“I’ve come to a frightening conclusion that I am the decisive element in the classroom. It’s my personal approach that creates the climate. It’s my daily mood that makes the weather. As a teacher, I possess a tremendous power to make a child’s life miserable or joyous. I can be a tool of torture or an instrument of inspiration. I can humiliate or heal. In all situations, it is my response that decides whether a crisis will be escalated or de-escalated and a child humanized or dehumanized.” ~ Haim G. Ginott
The new buzzwords in child development and education are self-regulation, trauma and attachment. Thank goodness! I’m so glad we are recognizing the burden of pain, depression and anxiety kids are carrying, and the support needed for them to feel more equanimity and engaged.
There’s a missing piece in all this talk, however: the teacher.
In teaching kids to self-regulate, we must be careful—we can make a subtle, or not so subtle implication that they “over there” are the unruly or damaged ones, and that they, only, need the skills to pull themselves together and calm down. Not us. We’re just fine over here.
Forgotten is the fact that we are part of this relationship system. We are not separate from it. More than ever, Mother Earth is teaching us this in dramatic and traumatic fashion. In the same way the planet is an ecosystem, the classroom or family unit is a system where one part affects the other, no matter how separate pieces may seem. Our clouds cast shadows on children’s’ worlds, and vice versa. Inner rays of sunlight illuminate hearts and minds of others. Our attitude, and over all energy, impacts the ecosystem without our knowing.
“When little people are overwhelmed by big emotions, it’s our job to share our calm, not to join their chaos.” ~ L.R. Knost
What isn’t being talked about in education is co-regulation. I know this because I travel the country speaking to thousands of teachers a year, and only a handful of them have ever heard the term. The simplest example of co-regulation is when you have an anxious child sitting on your lap, taking a deep breath soothes them and you at the same time. Your calm engenders their calm. On the other hand, if you are anxious, your dark clouds can strike lightening in their nervous system.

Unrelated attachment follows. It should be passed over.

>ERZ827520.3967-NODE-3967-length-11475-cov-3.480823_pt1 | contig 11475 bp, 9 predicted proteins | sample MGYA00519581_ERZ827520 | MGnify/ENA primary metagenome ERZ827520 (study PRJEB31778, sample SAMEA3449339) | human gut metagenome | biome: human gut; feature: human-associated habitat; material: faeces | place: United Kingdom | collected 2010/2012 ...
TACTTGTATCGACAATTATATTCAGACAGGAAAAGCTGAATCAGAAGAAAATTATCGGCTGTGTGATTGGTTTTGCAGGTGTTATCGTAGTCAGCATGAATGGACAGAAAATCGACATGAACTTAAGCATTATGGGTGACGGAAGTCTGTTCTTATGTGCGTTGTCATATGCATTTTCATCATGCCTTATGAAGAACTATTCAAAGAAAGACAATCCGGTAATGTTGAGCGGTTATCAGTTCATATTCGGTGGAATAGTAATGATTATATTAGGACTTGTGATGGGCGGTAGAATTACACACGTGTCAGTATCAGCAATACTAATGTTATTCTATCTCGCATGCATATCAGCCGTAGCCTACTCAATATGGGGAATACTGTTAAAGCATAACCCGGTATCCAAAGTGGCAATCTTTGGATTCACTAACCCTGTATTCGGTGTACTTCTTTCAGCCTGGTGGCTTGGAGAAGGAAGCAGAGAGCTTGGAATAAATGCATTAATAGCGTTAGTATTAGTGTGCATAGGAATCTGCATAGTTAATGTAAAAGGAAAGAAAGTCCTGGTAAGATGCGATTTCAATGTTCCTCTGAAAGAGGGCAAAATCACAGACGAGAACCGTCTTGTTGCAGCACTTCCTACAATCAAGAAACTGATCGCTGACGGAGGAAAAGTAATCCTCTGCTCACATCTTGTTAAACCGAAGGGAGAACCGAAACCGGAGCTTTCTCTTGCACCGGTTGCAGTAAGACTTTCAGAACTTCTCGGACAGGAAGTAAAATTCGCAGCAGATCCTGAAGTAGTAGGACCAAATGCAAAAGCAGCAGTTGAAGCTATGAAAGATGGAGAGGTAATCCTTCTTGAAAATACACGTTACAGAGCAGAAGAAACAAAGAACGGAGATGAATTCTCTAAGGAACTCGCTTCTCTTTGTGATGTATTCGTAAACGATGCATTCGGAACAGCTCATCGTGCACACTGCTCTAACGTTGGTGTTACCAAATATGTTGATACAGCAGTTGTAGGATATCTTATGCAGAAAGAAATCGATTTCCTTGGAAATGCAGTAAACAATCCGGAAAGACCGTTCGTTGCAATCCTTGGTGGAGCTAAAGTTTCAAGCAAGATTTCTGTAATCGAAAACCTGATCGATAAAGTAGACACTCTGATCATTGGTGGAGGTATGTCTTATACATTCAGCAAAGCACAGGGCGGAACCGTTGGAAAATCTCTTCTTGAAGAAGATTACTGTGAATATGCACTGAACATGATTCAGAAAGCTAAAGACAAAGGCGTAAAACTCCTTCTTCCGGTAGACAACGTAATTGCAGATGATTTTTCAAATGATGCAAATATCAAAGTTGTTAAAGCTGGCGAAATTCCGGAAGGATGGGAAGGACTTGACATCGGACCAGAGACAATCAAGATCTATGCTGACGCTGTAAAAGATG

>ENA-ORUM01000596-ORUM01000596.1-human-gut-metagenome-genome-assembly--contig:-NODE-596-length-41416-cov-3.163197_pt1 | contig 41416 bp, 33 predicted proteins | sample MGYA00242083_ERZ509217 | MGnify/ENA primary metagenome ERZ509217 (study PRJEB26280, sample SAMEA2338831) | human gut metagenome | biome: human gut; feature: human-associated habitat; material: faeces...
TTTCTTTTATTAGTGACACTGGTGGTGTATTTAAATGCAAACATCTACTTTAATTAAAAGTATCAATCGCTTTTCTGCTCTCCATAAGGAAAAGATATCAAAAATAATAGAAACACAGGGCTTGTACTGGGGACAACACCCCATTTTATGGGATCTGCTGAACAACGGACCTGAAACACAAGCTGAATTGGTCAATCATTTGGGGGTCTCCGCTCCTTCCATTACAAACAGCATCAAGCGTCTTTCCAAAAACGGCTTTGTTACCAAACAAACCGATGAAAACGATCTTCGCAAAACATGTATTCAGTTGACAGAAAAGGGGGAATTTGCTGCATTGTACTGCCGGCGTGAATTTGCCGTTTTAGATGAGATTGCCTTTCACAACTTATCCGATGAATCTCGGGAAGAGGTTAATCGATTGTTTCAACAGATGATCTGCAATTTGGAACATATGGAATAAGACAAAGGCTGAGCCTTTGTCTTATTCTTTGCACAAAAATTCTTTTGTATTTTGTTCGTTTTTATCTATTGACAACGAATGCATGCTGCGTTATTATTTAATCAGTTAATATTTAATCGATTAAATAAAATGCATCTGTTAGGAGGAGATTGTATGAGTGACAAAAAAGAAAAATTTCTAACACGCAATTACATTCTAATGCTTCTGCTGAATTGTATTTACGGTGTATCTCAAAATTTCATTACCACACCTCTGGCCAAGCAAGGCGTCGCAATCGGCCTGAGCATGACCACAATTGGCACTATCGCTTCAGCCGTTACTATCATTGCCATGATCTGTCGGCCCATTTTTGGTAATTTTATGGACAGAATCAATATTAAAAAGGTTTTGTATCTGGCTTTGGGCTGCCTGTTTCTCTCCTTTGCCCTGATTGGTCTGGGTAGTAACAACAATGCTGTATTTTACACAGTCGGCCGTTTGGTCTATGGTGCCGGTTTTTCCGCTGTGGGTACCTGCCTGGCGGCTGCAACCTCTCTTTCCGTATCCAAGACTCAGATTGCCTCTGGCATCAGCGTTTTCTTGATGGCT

This is, in part, how trauma develops. We all know how easily young impressionable children absorb the energetic field of an environment. They soak it up unconsciously. It’s not just the words they hear, but also the attitudinal matrix of an environment that causes trauma, and an imbalance towards the sympathetic nervous system.
Sympathetic and Parasympathetic Nervous Systems
The purpose of the sympathetic nervous system is to mobilize us into action; and at its extremes, it causes us to react in fight and flight. Simply put, it arouses, engages and protects. The parasympathetic nervous system, on the other hand, does the opposite—it serves to calm and disengage, to soften our fixated, weary circuits and senses. A healthy nervous system makes way for the other in symbiotic fashion—sympathetic flows into parasympathetic, and then back into sympathetic. They flow in a natural and healthy rhythm back and forth so that we are not up or down too much, but rather engaging and disengaging like a continuous wave, and without extremes.
This healthy symbiosis is difficult to experience in the fast-paced, hyperactive, and cluttered world where the brain, body and senses are on overdrive. Excessive screen time, chronic pressures to perform at school, hectic workloads and frantic households offer little room for the kid, parent or worker to rest. Outside of sleep, the parasympathetic nervous system is largely disengaged. The sympathetic nervous system works overtime, causing burnout, anxiety, chronic fatigue syndrome and more.